10/15/2013 13:31 (UTC-08:00) Pacific Time (US & Canada)
This past Sunday, AMC’s post-apocalyptic zombie thriller The Walking Dead returned for its fourth season and 16.1 million fans in the United States tuned in to watch – up more than 5 million viewers from last year’s premiere. Both AMC and the show’s international distributer Fox Intl. Channels worked to make the premiere widely available: through the end of this month viewers can visit AMC’s website and stream the premiere episode for free, and, less than a day after first airing in the U.S., it was released to viewers in 125 countries across the globe.
But despite these efforts to make it as available to watch as possible, over 500,000 people around the world still chose to illegally download Sunday’s premier within 16 hours of first appearing online – with the highest percentage of downloaders coming from here in the United States according to Variety.
Every day our industry is hard at work developing innovative ways to bring our content to audiences when they want it, where they want it, on the devices they want to watch it on and at a fair price. We are unwaveringly committed to it. But the experience of The Walking Dead’s season premiere is an unfortunate reminder that content theft is a complex problem with no one-size-fits-all solution. And it is a problem that needs to be taken seriously. Gale Anne Hurd, the CEO of Valhalla Entertainment and Executive Producer of The Walking Dead, recently discussed the problem with The Hollywood Reporter , saying “Piracy [keeps me up at night.] If people aren’t paying for content, the content creators and the financiers will not continue to create the content. Anyone that’s not staying up at night worrying about this has not faced the facts.”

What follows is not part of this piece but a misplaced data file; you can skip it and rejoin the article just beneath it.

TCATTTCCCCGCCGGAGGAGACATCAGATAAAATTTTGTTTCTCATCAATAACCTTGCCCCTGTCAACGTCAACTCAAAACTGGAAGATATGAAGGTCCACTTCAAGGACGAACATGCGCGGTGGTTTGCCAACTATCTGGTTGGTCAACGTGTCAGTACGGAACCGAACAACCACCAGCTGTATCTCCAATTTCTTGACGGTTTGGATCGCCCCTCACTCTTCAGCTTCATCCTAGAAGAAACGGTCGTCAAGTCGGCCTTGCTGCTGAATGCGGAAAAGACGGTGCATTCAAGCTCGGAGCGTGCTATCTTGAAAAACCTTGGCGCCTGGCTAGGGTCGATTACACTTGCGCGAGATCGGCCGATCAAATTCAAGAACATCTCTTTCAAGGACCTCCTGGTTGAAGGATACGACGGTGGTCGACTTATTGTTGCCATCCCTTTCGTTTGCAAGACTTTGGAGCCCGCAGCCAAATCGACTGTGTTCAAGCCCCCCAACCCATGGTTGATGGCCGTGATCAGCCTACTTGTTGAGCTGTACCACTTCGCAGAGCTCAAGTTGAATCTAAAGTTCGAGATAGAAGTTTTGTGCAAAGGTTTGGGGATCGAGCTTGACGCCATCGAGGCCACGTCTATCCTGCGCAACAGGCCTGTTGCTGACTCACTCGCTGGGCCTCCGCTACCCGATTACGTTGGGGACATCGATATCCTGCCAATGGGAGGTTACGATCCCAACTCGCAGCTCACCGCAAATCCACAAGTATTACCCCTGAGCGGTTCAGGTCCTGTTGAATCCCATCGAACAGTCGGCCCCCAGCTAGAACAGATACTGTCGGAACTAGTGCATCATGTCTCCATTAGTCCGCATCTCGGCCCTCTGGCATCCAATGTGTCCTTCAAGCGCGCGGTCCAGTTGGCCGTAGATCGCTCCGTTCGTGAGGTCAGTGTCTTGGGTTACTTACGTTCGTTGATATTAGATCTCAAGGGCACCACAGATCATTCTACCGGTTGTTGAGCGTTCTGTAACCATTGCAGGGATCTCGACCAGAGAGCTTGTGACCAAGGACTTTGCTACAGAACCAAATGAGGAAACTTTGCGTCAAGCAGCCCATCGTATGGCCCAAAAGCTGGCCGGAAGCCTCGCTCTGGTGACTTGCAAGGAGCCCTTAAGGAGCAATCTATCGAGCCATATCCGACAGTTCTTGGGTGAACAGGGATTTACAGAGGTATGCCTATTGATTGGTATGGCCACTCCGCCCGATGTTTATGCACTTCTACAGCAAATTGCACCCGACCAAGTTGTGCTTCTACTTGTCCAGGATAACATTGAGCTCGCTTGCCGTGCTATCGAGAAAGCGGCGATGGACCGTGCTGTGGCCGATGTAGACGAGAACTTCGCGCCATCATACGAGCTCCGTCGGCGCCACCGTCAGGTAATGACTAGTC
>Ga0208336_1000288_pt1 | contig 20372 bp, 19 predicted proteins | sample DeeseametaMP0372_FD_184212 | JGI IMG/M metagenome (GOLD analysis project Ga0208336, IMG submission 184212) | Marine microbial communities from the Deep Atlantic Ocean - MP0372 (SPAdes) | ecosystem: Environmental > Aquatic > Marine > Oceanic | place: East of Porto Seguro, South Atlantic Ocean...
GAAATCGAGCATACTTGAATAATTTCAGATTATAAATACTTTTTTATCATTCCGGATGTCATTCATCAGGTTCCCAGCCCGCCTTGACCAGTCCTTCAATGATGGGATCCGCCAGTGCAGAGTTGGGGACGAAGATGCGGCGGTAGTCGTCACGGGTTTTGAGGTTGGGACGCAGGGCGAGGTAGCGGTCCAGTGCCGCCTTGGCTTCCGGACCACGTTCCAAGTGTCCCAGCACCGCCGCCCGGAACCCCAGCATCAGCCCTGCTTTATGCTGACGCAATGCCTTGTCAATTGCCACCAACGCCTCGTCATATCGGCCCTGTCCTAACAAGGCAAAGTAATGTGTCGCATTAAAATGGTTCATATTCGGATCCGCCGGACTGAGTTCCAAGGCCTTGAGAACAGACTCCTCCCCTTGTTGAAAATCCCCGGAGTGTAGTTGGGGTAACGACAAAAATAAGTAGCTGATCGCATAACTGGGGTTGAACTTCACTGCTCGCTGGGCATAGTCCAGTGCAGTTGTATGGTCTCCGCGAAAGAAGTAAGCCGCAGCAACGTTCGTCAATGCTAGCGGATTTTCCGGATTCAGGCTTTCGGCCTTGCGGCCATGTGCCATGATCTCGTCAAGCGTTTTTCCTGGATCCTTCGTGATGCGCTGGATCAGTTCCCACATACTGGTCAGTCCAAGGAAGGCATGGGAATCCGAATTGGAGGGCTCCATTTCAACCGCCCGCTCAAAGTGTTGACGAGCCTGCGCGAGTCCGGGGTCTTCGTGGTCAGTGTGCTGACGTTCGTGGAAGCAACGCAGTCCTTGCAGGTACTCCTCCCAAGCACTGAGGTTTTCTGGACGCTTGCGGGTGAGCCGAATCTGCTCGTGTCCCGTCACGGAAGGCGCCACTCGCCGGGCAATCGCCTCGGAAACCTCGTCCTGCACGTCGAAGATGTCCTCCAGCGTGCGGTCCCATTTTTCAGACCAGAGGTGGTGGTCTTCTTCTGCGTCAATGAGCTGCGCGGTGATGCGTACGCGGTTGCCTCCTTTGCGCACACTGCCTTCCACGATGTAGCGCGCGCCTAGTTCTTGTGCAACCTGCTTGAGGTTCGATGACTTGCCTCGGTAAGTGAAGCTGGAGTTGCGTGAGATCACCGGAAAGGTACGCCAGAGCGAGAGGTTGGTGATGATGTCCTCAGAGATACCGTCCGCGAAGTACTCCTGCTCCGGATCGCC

Protecting the hard work of the creative people who bring you shows like The Walking Dead will require comprehensive solutions – solutions that incorporate all stakeholders in the Internet ecosystem.